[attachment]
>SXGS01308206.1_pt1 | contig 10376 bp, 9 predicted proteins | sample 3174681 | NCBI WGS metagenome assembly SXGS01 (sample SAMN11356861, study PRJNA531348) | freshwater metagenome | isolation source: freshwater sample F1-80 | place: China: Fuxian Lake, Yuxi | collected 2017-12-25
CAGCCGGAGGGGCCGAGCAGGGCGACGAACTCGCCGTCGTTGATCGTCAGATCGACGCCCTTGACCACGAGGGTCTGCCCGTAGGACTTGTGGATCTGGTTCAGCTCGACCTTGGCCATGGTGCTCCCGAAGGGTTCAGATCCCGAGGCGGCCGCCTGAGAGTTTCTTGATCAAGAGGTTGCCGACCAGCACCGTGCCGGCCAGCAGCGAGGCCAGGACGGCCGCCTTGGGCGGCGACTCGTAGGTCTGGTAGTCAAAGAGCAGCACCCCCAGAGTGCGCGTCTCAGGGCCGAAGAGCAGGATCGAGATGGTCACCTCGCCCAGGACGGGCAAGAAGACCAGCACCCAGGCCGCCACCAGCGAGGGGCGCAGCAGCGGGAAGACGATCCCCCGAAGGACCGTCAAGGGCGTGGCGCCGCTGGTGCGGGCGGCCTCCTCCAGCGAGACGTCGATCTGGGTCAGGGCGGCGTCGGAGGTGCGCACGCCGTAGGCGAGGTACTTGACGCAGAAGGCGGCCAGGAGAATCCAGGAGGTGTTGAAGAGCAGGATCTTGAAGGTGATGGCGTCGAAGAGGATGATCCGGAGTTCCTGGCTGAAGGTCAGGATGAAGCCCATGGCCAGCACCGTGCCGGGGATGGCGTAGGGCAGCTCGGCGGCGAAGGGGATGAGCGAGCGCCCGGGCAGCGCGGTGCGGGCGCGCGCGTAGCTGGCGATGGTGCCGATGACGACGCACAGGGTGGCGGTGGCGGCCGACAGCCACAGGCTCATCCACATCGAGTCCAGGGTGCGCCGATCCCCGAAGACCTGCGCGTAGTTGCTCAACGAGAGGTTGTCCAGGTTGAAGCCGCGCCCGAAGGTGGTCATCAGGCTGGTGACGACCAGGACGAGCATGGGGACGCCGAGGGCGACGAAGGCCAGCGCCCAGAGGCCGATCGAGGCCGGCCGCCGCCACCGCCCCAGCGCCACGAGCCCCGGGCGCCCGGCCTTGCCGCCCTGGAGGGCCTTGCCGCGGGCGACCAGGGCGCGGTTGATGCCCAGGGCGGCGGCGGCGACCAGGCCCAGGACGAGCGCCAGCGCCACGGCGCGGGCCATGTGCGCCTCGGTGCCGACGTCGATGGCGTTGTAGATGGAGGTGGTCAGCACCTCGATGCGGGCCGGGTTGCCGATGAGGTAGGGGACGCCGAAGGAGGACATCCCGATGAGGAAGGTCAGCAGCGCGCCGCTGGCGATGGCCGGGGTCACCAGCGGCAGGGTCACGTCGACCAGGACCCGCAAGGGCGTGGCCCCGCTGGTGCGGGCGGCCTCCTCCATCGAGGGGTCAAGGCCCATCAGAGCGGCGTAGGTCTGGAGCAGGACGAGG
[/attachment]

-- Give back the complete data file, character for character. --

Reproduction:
>SXGS01308206.1_pt1 | contig 10376 bp, 9 predicted proteins | sample 3174681 | NCBI WGS metagenome assembly SXGS01 (sample SAMN11356861, study PRJNA531348) | freshwater metagenome | isolation source: freshwater sample F1-80 | place: China: Fuxian Lake, Yuxi | collected 2017-12-25
CAGCCGGAGGGGCCGAGCAGGGCGACGAACTCGCCGTCGTTGATCGTCAGATCGACGCCCTTGACCACGAGGGTCTGCCCGTAGGACTTGTGGATCTGGTTCAGCTCGACCTTGGCCATGGTGCTCCCGAAGGGTTCAGATCCCGAGGCGGCCGCCTGAGAGTTTCTTGATCAAGAGGTTGCCGACCAGCACCGTGCCGGCCAGCAGCGAGGCCAGGACGGCCGCCTTGGGCGGCGACTCGTAGGTCTGGTAGTCAAAGAGCAGCACCCCCAGAGTGCGCGTCTCAGGGCCGAAGAGCAGGATCGAGATGGTCACCTCGCCCAGGACGGGCAAGAAGACCAGCACCCAGGCCGCCACCAGCGAGGGGCGCAGCAGCGGGAAGACGATCCCCCGAAGGACCGTCAAGGGCGTGGCGCCGCTGGTGCGGGCGGCCTCCTCCAGCGAGACGTCGATCTGGGTCAGGGCGGCGTCGGAGGTGCGCACGCCGTAGGCGAGGTACTTGACGCAGAAGGCGGCCAGGAGAATCCAGGAGGTGTTGAAGAGCAGGATCTTGAAGGTGATGGCGTCGAAGAGGATGATCCGGAGTTCCTGGCTGAAGGTCAGGATGAAGCCCATGGCCAGCACCGTGCCGGGGATGGCGTAGGGCAGCTCGGCGGCGAAGGGGATGAGCGAGCGCCCGGGCAGCGCGGTGCGGGCGCGCGCGTAGCTGGCGATGGTGCCGATGACGACGCACAGGGTGGCGGTGGCGGCCGACAGCCACAGGCTCATCCACATCGAGTCCAGGGTGCGCCGATCCCCGAAGACCTGCGCGTAGTTGCTCAACGAGAGGTTGTCCAGGTTGAAGCCGCGCCCGAAGGTGGTCATCAGGCTGGTGACGACCAGGACGAGCATGGGGACGCCGAGGGCGACGAAGGCCAGCGCCCAGAGGCCGATCGAGGCCGGCCGCCGCCACCGCCCCAGCGCCACGAGCCCCGGGCGCCCGGCCTTGCCGCCCTGGAGGGCCTTGCCGCGGGCGACCAGGGCGCGGTTGATGCCCAGGGCGGCGGCGGCGACCAGGCCCAGGACGAGCGCCAGCGCCACGGCGCGGGCCATGTGCGCCTCGGTGCCGACGTCGATGGCGTTGTAGATGGAGGTGGTCAGCACCTCGATGCGGGCCGGGTTGCCGATGAGGTAGGGGACGCCGAAGGAGGACATCCCGATGAGGAAGGTCAGCAGCGCGCCGCTGGCGATGGCCGGGGTCACCAGCGGCAGGGTCACGTCGACCAGGACCCGCAAGGGCGTGGCCCCGCTGGTGCGGGCGGCCTCCTCCATCGAGGGGTCAAGGCCCATCAGAGCGGCGTAGGTCTGGAGCAGGACGAGG